Earlier this week, users of the social photo network Instagram were up in arms and then soothed, all in the span of days. The mobile-application company, which allows participants to share photos and recently launched an online interface, informed users that their photos may be used for advertising, but quickly changed their tune. However, despite backpedaling on their proposed service-terms changes, many users aren’t convinced that something similar won’t arise later, reports the New York Times, especially since Facebook purchased Instagram earlier this year.
Companies like Google, Twitter, Yelp and Facebook offer themselves as free services for users to store and share their most intimate pictures, secrets, messages and memories. But to flourish over the long term, they need to seek new ways to market the personal data they accumulate. They must constantly push the envelope, hoping users either do not notice or do not care.
So they sell ads against the content of an e-mail, as Google does, or transform a user’s likes into commercial endorsements, as Facebook does, or sell photographs of your adorable 3-year-old, which is what Instagram was accused of planning this week.
“The reality is that companies have always had to make money,” said Miriam H. Wugmeister, chair of Morrison Foerster’s privacy and data security group.
Even as Instagram was pulling back on its changed terms of service on Thursday night, it made clear it was only regrouping. After all, Facebook, as a publicly held corporation, must answer to Wall Street’s quarterly expectations.
Read more at the New York Times.
Backstory: Raised by songwriter parents, Varner grew up absorbing their Motown and Burt Bacharach records and tagging along to recording sessions. She sang in her church choir and attended a performing arts magnet school before moving east for college, where she studied at New York University’s Clive Davis Program of Recorded Music and signed a record deal soon after. Family Affair: Varner involved her parents on Perfectly Imperfect, co-writing songs with dad Jimmy (who also helped produce the album); and asking her mom, Mikelyn Roderick, a former backing singer for Barry White, to contribute vocals to “Sound Proof Room.”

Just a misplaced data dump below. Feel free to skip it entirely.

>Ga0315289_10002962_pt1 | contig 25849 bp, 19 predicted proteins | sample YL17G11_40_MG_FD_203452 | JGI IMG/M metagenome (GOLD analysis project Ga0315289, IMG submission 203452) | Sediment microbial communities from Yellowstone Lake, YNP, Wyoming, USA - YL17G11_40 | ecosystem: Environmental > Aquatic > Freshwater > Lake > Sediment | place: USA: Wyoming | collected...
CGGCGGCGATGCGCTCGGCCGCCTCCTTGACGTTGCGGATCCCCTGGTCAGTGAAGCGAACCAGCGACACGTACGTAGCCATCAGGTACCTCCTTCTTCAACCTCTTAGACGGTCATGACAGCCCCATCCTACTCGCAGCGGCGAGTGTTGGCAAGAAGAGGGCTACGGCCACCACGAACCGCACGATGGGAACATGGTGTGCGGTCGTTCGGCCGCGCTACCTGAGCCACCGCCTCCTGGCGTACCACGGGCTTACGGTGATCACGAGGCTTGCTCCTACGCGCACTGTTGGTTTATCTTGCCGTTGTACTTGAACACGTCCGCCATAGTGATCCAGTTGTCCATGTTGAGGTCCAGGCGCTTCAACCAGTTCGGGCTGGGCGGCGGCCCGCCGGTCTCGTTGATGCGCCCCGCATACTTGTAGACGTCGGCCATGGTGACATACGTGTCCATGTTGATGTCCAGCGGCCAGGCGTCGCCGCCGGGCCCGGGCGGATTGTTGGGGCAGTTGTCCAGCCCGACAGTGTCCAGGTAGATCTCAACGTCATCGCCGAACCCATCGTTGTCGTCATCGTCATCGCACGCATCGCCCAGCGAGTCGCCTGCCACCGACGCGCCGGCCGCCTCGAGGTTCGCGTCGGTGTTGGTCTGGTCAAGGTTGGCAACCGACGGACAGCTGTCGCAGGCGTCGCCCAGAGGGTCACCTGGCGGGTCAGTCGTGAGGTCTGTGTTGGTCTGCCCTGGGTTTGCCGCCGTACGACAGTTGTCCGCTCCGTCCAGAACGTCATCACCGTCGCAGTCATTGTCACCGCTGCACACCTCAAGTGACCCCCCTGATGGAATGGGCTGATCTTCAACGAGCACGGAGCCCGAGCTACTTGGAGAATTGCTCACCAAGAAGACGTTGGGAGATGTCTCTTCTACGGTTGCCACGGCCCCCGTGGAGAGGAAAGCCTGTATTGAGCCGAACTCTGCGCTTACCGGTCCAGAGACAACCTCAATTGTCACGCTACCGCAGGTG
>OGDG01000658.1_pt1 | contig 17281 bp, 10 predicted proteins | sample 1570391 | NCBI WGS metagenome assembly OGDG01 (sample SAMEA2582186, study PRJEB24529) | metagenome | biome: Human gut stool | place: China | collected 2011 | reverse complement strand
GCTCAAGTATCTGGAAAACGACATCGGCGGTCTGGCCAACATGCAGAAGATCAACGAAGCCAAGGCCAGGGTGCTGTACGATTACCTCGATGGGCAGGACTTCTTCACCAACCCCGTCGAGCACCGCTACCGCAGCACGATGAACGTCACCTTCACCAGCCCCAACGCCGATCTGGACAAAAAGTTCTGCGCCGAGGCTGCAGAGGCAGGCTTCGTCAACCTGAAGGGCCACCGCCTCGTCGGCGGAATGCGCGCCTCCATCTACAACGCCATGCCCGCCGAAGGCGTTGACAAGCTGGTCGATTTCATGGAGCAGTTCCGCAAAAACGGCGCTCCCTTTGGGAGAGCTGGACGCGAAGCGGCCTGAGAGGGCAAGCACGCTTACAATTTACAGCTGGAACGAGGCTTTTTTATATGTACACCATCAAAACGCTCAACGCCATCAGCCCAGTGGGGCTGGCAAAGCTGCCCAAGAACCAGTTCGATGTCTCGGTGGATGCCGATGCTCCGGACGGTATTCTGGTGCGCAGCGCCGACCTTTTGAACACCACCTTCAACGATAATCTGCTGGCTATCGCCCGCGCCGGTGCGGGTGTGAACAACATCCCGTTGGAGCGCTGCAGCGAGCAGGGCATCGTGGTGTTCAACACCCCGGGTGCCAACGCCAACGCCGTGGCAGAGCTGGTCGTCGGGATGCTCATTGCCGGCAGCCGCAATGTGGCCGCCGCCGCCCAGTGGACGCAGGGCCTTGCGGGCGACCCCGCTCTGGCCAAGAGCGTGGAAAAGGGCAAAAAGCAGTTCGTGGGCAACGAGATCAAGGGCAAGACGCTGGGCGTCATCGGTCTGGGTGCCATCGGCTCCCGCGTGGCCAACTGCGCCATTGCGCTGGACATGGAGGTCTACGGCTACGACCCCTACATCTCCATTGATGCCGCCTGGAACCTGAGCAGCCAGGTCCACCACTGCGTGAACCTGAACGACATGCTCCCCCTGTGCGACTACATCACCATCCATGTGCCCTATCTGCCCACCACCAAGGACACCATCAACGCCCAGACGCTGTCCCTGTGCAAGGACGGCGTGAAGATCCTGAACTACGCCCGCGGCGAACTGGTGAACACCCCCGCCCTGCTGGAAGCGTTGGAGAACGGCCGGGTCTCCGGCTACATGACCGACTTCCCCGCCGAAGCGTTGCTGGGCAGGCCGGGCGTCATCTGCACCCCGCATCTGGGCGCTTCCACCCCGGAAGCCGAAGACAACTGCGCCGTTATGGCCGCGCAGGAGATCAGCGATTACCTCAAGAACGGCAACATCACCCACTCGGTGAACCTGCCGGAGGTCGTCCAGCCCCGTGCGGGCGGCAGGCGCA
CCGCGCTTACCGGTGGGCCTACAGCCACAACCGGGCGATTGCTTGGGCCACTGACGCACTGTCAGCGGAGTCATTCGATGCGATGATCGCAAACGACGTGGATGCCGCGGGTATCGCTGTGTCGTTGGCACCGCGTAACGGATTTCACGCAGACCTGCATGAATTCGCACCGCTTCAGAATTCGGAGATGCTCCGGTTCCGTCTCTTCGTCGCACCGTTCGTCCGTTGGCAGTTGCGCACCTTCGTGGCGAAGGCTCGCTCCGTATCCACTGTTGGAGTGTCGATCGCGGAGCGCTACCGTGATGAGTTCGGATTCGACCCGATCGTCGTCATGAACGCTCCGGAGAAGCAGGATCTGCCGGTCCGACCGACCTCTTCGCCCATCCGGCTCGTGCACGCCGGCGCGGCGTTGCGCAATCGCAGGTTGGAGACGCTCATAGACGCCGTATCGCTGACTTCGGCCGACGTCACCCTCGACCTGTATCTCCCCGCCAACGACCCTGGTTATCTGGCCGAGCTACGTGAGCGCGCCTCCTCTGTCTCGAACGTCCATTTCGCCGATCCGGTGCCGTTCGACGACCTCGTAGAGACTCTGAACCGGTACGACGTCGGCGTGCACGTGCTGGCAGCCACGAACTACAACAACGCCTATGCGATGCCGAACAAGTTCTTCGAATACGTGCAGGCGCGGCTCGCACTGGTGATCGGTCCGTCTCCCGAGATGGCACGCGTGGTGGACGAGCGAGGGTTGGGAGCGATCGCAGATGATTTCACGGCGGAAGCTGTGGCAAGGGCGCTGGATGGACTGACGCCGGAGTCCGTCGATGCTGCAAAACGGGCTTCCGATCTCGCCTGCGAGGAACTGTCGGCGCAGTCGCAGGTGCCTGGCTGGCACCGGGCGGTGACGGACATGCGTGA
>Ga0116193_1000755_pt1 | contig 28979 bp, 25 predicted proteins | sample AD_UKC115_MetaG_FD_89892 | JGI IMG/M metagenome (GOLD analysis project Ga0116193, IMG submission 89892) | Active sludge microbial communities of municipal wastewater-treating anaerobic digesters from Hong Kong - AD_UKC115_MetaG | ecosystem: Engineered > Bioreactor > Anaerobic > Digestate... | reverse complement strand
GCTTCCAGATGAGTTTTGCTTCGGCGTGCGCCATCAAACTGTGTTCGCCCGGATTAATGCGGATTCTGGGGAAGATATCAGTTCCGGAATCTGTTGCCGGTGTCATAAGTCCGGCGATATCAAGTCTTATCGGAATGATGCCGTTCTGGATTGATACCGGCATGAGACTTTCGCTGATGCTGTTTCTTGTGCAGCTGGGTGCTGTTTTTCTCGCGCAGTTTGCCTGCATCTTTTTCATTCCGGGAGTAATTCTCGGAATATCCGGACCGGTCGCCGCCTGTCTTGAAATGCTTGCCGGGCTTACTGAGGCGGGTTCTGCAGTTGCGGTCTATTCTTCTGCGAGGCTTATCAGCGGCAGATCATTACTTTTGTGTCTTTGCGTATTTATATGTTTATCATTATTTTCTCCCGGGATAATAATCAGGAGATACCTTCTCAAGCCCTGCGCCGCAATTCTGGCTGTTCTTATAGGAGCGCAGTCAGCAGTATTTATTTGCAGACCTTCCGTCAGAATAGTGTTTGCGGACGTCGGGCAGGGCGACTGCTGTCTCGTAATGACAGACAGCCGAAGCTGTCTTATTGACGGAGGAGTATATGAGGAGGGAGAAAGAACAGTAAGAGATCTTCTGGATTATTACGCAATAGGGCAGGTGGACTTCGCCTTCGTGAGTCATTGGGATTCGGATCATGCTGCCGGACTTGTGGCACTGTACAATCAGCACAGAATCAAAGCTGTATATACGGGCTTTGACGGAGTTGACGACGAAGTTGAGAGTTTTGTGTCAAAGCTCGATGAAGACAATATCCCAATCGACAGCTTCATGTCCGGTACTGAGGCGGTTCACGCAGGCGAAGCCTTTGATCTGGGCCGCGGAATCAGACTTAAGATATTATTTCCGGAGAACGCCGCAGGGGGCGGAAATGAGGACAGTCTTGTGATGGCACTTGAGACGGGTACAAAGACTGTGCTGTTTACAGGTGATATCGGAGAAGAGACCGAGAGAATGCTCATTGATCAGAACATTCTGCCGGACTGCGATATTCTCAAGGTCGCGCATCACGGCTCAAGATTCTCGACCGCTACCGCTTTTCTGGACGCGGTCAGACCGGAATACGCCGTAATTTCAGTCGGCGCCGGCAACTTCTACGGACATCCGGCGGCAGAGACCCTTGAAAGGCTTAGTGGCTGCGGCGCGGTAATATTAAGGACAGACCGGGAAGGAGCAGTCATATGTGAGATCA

John Legend was holed up in a London recording studio with Paul Epworth, at work on his next album (due in May), when he was inspired to pen a song for Quentin Tarantino’s Django Unchained soundtrack. “I had been reading about the film, very early on when it was in development, and I knew I wanted to write something for it,” Legend told Rolling Stone. “But he didn’t ask me to write it. Still, Django‘s soundtrack is the first time Tarantino has collaborated with artists to produce original songs for a film. The list includes tracks by Jamie Foxx and Rick Ross, Anthony Hamilton and Elayna Boynton, Ennio Morricone and Elisa, and a James Brown and Tupac mashup, plus a smattering of archive-dives (like one from Jim Croce) that come from the director’s own collection, complete with pops and scratches.
“When word got out what the movie was about, we discovered that it was actually inspiring artists to write songs with soul that underscored the love story and the revenge story,” Django‘s music supervisor, Mary Ramos, said by email. Foxx brought Ross to the set to write “100 Coffins,” Hamilton and Boynton were inspired by the trailers, and Ramos’ crew dug through the Tupac vaults and teamed up with the James Brown estate to produce a new song. Frank Ocean even wrote what Tarantino called “a fantastic ballad,” but it didn’t work with the film’s final cut. “There just wasn’t a scene where it could be really featured,” Ramos said. “Quentin didn’t want to cheapen the song by just shoehorning it in, and wouldn’t use it unless it could be really be heard, and used effectively to really amplify the emotional content of a scene.”
In Legend’s sweaty, soulful “Who Did That to You,” hardcore R&B fans will recognize the grimy, funky lead-in from the Mighty Hannibal’s 1967 single “The Right to Love You.” “The samples and different musical elements that Paul was bringing in, it just felt like we were in a creative space to create something that would be cool for Quentin,” Legend said. “The sample had some of the flavor of the kind of music that I associate with Tarantino movies. It’s really cool, it’s almost campy, and it’s got a sort of vintage to it.”
43 Days until Super Bowl XLVII: 43 is the distance of WR Antwaan Randle El’s touchdown pass in Super Bowl XL. #sb47 http://instagram.com/p/TjK90MPCka/